Common Cake Faults: Identifying and Remedying the Problem

Updated on January 28, 2020
G60dundee profile image

Gordon has been a baker and confectioner for many years and has professional qualifications and trade experience

There are many things that can go wrong when baking a cake. Learn how to identify and avoid these 10 common missteps.
There are many things that can go wrong when baking a cake. Learn how to identify and avoid these 10 common missteps. | Source

10 Common Cake Problems and Solutions

It is often the case that cakes are made that are not up to the required standard. When this happens, it is important to be able to identify what went wrong so that you do not make the same mistake again. What follows is a list of the most common faults and their causes.

1. Cake Is Sunk in the Middle

Most of the causes of a sunken cake are concerned with recipe imbalance. Too much of a certain ingredient can cause the cake to rise quickly but then collapse (e.g. too much baking powder) or can result from an imbalanced recipe preventing sufficient air being beaten into the mixture (e.g. flour too soft, too much fat). The most common causes are as follows:

  1. Too much baking powder
  2. Too much sugar (this will be apparent if the cake also has a crisp, sugary crust)
  3. Too much fat/margarine
  4. Flour too soft
  5. Cake was knocked in the oven before it had set

2. Cake Is Collapsing at the Sides

This is also called the "X" fault on account of the shape of the cake after it is baked. Most often, the cause is too much liquid in the batter inhibiting the batter from rising evenly.

3. Fruit Is Sinking in the Cake

This is a very common problem and one that can have a number of causes. Usually, it is either to do with the fruit or the batter. The most common causes are:

  1. The flour is too soft
  2. The batter is too soft
  3. The batter is too lightly aerated (either from overmixing or from too much baking powder)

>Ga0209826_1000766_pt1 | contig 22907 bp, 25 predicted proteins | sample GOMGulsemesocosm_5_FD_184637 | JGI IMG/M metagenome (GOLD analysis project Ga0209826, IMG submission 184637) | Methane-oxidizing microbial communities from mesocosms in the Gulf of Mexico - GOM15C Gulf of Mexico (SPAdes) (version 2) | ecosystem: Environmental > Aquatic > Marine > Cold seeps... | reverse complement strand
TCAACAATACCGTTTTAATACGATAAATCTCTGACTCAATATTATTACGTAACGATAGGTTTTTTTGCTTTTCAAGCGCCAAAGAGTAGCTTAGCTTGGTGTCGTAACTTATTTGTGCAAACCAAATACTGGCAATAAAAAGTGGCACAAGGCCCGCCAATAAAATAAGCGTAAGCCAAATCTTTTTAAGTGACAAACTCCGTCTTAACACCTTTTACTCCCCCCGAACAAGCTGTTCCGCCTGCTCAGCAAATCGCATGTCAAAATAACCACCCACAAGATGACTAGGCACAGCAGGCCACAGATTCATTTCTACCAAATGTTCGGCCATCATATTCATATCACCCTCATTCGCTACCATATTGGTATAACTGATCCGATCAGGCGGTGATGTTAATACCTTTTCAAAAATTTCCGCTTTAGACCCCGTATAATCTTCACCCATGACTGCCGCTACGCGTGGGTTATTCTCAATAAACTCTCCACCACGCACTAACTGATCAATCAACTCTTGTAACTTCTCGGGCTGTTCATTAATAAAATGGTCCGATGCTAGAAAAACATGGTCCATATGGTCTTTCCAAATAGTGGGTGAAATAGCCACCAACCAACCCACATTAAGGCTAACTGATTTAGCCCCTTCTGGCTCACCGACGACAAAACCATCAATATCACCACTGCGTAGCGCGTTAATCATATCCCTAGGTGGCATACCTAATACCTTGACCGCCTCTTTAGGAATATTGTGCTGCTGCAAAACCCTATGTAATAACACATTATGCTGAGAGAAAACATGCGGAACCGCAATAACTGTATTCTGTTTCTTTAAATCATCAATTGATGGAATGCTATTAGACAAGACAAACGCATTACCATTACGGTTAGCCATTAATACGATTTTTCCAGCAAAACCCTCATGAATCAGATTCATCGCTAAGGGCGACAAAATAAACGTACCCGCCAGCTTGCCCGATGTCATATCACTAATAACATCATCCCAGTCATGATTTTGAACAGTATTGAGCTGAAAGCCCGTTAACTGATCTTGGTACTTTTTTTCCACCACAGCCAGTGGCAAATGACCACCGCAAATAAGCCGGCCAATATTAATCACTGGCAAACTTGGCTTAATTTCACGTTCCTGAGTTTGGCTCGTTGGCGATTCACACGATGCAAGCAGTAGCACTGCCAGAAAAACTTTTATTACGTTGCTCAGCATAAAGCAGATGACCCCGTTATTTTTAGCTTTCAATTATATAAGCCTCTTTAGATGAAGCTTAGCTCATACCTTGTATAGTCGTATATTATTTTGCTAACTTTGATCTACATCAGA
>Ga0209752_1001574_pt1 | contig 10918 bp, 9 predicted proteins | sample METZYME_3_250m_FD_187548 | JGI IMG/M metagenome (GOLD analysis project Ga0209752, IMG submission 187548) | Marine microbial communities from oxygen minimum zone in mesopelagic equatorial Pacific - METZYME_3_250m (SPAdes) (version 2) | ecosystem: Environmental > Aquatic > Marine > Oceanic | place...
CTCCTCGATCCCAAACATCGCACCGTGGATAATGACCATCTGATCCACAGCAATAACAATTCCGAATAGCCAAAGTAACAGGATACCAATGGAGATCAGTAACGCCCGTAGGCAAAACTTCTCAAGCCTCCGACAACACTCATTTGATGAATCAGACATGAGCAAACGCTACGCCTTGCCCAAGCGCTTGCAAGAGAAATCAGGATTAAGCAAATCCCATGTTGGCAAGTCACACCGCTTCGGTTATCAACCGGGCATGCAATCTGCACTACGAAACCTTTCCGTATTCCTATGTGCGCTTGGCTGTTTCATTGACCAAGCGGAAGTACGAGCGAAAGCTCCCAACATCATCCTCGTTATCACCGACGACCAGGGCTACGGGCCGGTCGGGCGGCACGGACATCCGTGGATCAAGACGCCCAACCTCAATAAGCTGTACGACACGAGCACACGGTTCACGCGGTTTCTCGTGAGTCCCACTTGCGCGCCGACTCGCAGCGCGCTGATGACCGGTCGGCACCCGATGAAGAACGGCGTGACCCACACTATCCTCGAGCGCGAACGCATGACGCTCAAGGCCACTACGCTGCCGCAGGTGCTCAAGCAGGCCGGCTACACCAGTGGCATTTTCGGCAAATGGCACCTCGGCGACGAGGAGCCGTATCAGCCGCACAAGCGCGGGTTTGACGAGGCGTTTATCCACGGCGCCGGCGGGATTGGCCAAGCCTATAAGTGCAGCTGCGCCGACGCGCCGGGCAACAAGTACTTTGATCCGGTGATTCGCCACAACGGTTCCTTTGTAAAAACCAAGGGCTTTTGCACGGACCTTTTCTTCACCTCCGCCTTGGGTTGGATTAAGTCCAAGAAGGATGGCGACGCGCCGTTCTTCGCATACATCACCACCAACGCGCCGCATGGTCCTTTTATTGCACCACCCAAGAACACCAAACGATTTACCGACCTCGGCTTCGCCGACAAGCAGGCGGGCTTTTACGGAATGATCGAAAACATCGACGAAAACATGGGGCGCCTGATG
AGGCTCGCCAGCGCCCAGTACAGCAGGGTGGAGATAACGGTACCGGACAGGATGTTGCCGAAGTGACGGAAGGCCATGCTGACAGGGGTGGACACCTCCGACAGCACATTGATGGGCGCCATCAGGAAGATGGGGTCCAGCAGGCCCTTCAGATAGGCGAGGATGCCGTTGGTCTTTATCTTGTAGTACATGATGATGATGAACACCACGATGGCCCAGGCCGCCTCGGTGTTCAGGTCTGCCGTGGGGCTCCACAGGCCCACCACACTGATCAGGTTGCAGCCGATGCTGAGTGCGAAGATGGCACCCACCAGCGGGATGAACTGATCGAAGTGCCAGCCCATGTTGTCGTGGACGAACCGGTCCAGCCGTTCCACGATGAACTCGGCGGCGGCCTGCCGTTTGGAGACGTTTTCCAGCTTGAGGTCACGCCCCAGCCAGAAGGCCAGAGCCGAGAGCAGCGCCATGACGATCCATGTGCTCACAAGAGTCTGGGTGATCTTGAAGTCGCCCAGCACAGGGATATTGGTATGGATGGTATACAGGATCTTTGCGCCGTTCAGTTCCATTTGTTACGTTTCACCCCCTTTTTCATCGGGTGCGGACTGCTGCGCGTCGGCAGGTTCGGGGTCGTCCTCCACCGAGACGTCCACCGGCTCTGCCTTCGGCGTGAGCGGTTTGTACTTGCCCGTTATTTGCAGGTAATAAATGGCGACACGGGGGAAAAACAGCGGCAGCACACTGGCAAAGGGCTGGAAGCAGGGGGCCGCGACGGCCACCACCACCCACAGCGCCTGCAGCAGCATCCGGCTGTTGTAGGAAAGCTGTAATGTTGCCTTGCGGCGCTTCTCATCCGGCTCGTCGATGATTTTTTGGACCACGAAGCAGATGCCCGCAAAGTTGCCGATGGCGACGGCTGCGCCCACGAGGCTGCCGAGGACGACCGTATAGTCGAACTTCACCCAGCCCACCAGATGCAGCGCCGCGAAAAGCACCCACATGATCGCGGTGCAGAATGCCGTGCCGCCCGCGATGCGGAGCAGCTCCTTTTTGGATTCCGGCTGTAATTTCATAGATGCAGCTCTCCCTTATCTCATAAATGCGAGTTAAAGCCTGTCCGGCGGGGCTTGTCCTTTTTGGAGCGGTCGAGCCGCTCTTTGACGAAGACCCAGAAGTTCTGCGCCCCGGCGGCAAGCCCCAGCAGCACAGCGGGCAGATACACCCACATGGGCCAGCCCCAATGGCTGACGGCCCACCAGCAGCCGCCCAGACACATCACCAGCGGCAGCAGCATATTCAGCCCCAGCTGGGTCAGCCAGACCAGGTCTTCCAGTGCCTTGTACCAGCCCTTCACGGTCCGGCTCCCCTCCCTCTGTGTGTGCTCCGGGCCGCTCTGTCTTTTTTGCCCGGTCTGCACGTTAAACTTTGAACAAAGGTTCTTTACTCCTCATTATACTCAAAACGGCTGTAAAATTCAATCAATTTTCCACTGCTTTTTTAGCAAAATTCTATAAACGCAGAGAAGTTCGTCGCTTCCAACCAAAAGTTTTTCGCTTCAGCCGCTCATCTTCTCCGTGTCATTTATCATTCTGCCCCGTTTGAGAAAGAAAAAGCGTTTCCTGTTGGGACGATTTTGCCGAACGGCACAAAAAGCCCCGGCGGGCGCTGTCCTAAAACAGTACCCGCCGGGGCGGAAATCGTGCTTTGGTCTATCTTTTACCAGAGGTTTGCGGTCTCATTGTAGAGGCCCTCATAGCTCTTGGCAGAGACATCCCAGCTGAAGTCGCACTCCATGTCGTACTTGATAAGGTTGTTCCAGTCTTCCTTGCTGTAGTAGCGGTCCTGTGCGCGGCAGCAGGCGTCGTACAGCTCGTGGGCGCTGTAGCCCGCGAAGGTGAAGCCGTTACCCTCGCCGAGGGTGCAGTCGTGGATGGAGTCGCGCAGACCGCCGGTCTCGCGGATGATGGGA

4. The fruit is wet and therefore heavy (especially cherries)

4. Cake Is too Small

This is also a very common problem and again one with a number of potential causes, the most common of which are as follows:

  1. Insufficient aeration (from undermixing or not enough baking powder)
  2. The batter is too stiff
  3. The flour is too strong
  4. The batter is toughened (from overmixing or from recipe imbalance)
  5. The oven is too hot (which leads to the cake being "gripped" and stunted)

5. Badly Cracked Tops

The cause of this is that the oven is too hot, and the crust of the cake forms while the cake is still rising, leading to the crust "bursting."

6. Peaked Top

This is usually caused by a tough batter, which is caused by overmixing and is often accompanied by a long hole in the cake.

7. Wet Streak at the Base of the Cake

This is caused by too much liquid, with the excess liquid in the recipe left as residue at the base.

8. Cake Staling Quickly

This has a number of causes:

  1. Oven too cold so the cakes are in the oven too long, and the crumb dries out
  2. Too much baking powder
  3. Not enough liquid in the batter to keep the cake moist

9. Sugary Tops or White Spots on Cakes

The causes are as follows:

  1. Too much sugar
  2. Not enough liquid (to dissolve the sugar)
  3. Sugar too coarse (to be fully dissolved)
  4. Cakes standing too long before going in the oven. This allows moisture to escape from the top of the cake and leaves sugar residue in the batter.

10. Curdled Cake Batter

Fat and water do not mix normally, and in a cake batter that contains fat and water (in the eggs) there is a natural tendency for curdling, or the breaking down of the emulsion of fat and eggs. If a cake batter curdles, the resulting cakes are often still acceptable, though smaller than usual. Curdling will occur if:

  1. The eggs are added too soon before the fat and sugar have been creamed
  2. The eggs are added cold, as this causes the fat to harden again and accept no more eggs. Egg temperature should be approximately 72F (21 Centigrade)
  3. The eggs are added in too large an amount at once. Eggs should always be added slowly and gradually.

Happy Baking!

Cakes often have faults, but they can usually be avoided by taking basic precautions and ensuring recipes are balanced.

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    • profile image

      Nelly 

      4 months ago

      It's splendid

    • profile image

      Ochieng 

      5 months ago

      What is the remedy for wet streak at the base of cake

    • G60dundee profile imageAUTHOR

      Gordon Bannerman 

      22 months ago from Waterdown, Ontario

      No way to counteract too much salt I'm afraid. You can do it in bread-making by adding more yeast but not with cakes.

      Crack on the side? Not seen that before really. It could be to do with the oven temperature. Perhaps too hot and causing the batter to get pulled up instead of rising more slowly and evenly. also make sure that you weight the ingredients carefully as with cakes there is not too much margin for error.

      Too dry and hard would be either cold an oven and/or baking too long though it could also be a recipe balance issue too but that it less likely than a temperature issue.